As an innovator in the tech world- who doesn't want to be that billion dollar multinational?

These magical and mystical creatures even have their own name in start-up land:unicorns, says Steve Baxter - entrepreneur and investor, founder of co-working space River City Labs, founding director of StartupAUS and a Shark on Shark Tank Australia

Earlier this month, Heidi Roizen a Silicon Valley venture capitalist, wrote a great blog post on how to build a billion dollar company and walk away with nothing

One thing that I learnt 12 years ago from my friend and mentor Jerry Engel - a Professor of Business at HAAS  School of Business at Berkeley University in the Valley - was that the average successful startup could expect to be diluted to 2% of the company once there is a final exit, however very often, the founders and management will also get a percentage (up to 20pc of management and founder stock). 

Savvy investors know how important is to "keep the soul" of the business alive!
As a startup with a great idea - know  what equity you should hold on to as you grow your business. Understand the process and begin with the end in mind.

On Shark Tank, week after week, we have entrepreneurs ask for crazy amounts of cash for their business, or offering a shareholding that will see future fundraising eating into their ownership. And as an investor, if the founder doesn’t have enough skin in the game to justify the blood, sweat and tears they need to grow their business, it’s game over. And that’s no fun for anyone- says Steve.

So below is Steve’s 4 gems before doing a Cap Raise and starting the process of raising capital

1. Have a funding game plan and know your numbers 
Understand that there will be multiple raisings as the business grows - remember "exponential growth invariably means "cash burn"

A successful startup will often have a seed round, a series A, B and C round.

Every time you sell more of your business, you and your existing partners will get diluted - but remember , 15pc of a $100m is more than 100 percent of $1m!
Be upfront to your FFF investors (fools family and friends ) about what is likely to happen to their stake in the business as you hit your targets and continue growing.
From voting classes to vesting, discounts to dilution clauses, loan funding, government grants, convertible notes, backdoor listings etc etc – there are many different ways to manage how you get funds into your business.
Convertible notes are popular - a loan that converts into equity at a discount to a later valuation, which can allow for greater flexibility.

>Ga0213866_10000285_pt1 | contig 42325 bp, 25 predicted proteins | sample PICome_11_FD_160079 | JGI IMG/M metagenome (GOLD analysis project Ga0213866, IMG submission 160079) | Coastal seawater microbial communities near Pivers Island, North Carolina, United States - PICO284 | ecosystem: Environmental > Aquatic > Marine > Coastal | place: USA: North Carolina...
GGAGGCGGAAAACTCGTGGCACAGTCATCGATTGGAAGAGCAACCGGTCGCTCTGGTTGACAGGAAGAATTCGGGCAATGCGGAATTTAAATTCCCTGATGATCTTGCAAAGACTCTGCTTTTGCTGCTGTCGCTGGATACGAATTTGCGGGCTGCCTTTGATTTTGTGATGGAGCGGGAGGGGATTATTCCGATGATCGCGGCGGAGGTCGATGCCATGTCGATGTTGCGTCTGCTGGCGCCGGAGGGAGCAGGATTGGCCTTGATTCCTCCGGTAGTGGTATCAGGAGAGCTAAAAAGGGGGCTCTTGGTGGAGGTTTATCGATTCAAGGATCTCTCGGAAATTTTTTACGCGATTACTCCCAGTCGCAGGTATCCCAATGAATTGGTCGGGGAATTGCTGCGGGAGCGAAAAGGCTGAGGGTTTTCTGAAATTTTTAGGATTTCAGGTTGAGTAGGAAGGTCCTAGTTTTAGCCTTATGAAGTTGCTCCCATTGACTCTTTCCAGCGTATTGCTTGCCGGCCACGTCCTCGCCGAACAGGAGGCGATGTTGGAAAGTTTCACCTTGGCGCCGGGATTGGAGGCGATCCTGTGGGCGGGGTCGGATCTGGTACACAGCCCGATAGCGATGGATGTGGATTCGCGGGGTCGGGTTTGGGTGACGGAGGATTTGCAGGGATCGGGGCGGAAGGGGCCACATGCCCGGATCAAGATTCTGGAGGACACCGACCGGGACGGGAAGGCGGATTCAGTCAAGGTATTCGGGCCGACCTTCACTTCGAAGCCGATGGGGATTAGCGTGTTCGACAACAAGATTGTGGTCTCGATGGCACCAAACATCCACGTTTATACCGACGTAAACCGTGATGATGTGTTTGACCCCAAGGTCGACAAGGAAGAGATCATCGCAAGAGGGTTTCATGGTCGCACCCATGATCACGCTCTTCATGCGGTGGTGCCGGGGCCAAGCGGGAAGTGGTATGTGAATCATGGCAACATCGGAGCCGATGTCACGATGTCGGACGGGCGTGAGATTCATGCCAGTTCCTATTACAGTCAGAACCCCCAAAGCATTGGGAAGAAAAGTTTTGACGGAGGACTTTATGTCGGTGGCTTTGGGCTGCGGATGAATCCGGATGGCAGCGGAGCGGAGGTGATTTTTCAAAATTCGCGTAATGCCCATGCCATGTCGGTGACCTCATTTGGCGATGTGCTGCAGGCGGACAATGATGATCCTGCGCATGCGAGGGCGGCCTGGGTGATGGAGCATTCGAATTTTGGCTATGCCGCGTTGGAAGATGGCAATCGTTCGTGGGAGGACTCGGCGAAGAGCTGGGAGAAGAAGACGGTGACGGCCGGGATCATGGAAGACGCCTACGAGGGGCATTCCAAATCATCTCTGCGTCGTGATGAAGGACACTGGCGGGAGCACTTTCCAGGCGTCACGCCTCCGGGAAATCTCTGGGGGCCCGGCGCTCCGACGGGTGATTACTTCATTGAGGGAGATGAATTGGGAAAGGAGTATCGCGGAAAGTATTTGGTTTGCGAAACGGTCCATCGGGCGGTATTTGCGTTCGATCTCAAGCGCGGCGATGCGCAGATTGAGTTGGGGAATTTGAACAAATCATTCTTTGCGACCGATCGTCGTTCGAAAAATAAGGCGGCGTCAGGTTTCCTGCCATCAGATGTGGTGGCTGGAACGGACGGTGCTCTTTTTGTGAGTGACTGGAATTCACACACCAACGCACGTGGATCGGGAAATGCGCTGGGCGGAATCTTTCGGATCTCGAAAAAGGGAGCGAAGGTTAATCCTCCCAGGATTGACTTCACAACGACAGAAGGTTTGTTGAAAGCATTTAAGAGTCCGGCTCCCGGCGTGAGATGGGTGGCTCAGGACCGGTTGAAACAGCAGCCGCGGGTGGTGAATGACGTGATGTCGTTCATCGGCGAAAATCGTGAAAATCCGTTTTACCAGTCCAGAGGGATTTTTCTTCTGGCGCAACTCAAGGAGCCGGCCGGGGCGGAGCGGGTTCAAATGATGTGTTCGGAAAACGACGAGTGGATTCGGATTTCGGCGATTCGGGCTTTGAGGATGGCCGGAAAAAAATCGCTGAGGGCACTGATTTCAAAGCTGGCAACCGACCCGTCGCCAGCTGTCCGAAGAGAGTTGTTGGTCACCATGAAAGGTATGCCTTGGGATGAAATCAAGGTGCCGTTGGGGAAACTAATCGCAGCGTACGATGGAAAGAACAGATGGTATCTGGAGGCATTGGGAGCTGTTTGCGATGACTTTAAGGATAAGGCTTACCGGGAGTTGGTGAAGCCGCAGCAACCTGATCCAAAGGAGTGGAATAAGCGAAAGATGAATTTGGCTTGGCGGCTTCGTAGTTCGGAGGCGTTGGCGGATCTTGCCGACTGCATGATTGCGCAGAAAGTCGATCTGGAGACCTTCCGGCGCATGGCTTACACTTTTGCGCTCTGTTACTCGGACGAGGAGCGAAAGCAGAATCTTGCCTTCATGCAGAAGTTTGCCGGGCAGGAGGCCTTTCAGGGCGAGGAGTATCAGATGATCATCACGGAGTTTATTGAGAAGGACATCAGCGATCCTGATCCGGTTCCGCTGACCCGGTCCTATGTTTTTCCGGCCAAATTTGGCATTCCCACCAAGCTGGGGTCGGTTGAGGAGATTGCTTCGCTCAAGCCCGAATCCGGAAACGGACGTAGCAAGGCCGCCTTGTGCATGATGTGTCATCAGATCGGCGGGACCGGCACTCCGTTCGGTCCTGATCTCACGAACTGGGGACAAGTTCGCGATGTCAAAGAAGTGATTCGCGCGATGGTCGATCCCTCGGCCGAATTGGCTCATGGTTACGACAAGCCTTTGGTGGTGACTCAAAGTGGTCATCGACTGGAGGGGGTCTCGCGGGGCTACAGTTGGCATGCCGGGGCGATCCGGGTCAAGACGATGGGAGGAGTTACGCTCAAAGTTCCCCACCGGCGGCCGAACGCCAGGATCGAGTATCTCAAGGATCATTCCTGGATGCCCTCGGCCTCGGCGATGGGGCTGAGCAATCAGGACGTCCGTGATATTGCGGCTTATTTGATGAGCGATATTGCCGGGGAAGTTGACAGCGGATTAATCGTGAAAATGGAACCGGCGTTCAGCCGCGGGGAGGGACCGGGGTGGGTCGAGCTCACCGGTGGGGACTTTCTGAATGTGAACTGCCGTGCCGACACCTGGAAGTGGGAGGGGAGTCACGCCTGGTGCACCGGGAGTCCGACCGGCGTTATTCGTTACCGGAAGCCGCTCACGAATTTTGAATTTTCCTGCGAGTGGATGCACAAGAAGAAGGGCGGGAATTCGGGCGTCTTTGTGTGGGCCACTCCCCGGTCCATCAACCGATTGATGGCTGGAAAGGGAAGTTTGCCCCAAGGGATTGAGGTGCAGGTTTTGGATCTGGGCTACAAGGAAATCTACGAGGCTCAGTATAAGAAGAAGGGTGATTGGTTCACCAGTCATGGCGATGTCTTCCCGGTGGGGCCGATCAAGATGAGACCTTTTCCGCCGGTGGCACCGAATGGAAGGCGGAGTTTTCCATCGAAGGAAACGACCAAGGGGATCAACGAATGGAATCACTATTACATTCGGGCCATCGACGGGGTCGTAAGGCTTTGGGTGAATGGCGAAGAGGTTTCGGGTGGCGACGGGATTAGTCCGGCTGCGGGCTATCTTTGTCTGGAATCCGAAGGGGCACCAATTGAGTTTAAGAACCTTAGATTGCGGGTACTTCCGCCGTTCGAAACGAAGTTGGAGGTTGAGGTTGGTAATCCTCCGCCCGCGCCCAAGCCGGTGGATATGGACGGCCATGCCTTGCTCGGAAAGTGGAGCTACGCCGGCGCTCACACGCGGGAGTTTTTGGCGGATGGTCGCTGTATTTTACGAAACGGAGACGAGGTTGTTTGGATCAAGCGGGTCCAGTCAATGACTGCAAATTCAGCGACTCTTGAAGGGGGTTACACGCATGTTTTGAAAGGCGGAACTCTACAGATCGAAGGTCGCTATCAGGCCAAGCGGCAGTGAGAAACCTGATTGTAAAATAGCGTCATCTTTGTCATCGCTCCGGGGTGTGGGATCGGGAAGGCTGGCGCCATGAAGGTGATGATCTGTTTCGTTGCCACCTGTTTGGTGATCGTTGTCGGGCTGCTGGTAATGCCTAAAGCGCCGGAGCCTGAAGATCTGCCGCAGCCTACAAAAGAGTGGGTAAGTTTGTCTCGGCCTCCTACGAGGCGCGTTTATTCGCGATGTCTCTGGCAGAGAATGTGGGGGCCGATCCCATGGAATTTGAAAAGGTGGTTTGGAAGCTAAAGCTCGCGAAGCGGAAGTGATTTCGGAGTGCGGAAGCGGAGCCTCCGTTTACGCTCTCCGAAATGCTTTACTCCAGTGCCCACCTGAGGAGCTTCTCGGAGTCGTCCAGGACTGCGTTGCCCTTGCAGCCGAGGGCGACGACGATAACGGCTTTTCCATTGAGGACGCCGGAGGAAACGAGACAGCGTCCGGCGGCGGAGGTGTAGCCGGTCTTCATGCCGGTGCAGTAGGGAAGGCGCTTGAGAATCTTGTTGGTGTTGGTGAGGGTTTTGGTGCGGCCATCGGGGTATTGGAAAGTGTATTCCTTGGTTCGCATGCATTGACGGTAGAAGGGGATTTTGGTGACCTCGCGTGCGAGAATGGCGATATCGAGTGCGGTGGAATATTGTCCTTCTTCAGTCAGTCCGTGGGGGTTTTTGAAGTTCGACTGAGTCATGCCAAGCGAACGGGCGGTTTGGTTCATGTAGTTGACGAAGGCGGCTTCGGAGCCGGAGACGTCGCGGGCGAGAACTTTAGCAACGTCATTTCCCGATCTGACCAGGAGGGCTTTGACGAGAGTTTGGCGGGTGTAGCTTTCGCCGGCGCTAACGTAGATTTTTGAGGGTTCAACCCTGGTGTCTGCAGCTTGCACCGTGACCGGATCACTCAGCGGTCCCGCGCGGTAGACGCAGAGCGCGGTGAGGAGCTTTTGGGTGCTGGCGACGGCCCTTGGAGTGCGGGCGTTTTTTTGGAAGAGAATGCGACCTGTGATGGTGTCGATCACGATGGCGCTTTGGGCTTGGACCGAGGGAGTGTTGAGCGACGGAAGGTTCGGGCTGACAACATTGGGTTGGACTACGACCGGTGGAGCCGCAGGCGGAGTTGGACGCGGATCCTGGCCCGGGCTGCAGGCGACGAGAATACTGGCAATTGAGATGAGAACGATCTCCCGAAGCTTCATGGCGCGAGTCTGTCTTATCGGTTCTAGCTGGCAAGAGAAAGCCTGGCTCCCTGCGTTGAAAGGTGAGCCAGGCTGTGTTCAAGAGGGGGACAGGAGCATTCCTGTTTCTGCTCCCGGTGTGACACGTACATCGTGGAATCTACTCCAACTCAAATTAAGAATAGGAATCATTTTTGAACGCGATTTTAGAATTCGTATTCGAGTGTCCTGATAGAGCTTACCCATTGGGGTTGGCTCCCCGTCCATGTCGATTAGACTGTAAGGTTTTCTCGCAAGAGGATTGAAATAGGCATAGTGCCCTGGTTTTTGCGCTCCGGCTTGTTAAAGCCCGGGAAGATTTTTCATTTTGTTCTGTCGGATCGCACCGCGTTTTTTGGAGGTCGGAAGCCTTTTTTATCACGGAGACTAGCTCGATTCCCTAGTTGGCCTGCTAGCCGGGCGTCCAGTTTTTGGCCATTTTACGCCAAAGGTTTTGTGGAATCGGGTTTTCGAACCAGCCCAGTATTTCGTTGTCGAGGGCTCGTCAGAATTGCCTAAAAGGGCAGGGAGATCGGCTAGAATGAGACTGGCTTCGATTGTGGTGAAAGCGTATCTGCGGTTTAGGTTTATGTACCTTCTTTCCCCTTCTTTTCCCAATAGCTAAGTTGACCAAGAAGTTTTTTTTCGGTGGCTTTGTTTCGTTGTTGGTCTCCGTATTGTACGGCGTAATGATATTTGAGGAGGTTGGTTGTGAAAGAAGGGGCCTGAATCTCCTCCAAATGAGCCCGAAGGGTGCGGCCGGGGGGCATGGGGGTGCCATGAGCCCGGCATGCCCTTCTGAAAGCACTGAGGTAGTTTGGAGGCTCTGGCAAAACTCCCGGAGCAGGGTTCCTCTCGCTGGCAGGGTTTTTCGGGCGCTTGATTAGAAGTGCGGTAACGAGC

2. Know the tricks of the trade
Investment is never straightforward.

Do your homework - the 5 day management course at HAAS Berkeley University is gold.

3. Get yourself a Team 
A team or advisory board who can help you with the process - a great innovation lawyer, patent attorney and investment banker or a Venture Capitalist that you know like and trust is gold! 

(Contact me and I will give you a referral to a few in Australia, Silicon Valley and Boston.)

Do your homework before you speak to any investors, and get an idea of the tools and ways that you can ma

4. Don’t be led by ego
Column inches or start-up buzz is fantastic to build your start-up into a business worth hundreds of millions, or even that billion-dollar figure. But don’t let ambition cloud your mind. Your value on paper is just that - and being perceived as too big too soon isn’t always a good thing.

Often, when tempted by a large valuation, a founder can lose sight of the real value of their equity holding.

But remember the plan, focus on the fundamentals, raise money with the Exit in mind. Hopefully, when you find yourself exiting your business, you’ll be well rewarded for your hard work.

Steve Baxter is an entrepreneur and investor, founder of co-working space River City Labs, founding director of StartupAUS and a Shark on Shark Tank Australia. Shark Tank airs on TEN every Sunday at 9pm.

Wednesday, June 03, 2015

Storytelling for Business - Join us at this exclusive networking event that will inspire , educate and connect

WHERE: Level 7, 14 Martin Place, Sydney, NSW 2000

WHEN: 5.30pm to 7.15pm, Thursday, 18 June 2015



Just $99 per person

$49 - if you have the Referron app on your phone

FREE - if you are a Referron subscriber (use promotional code "REFERRON")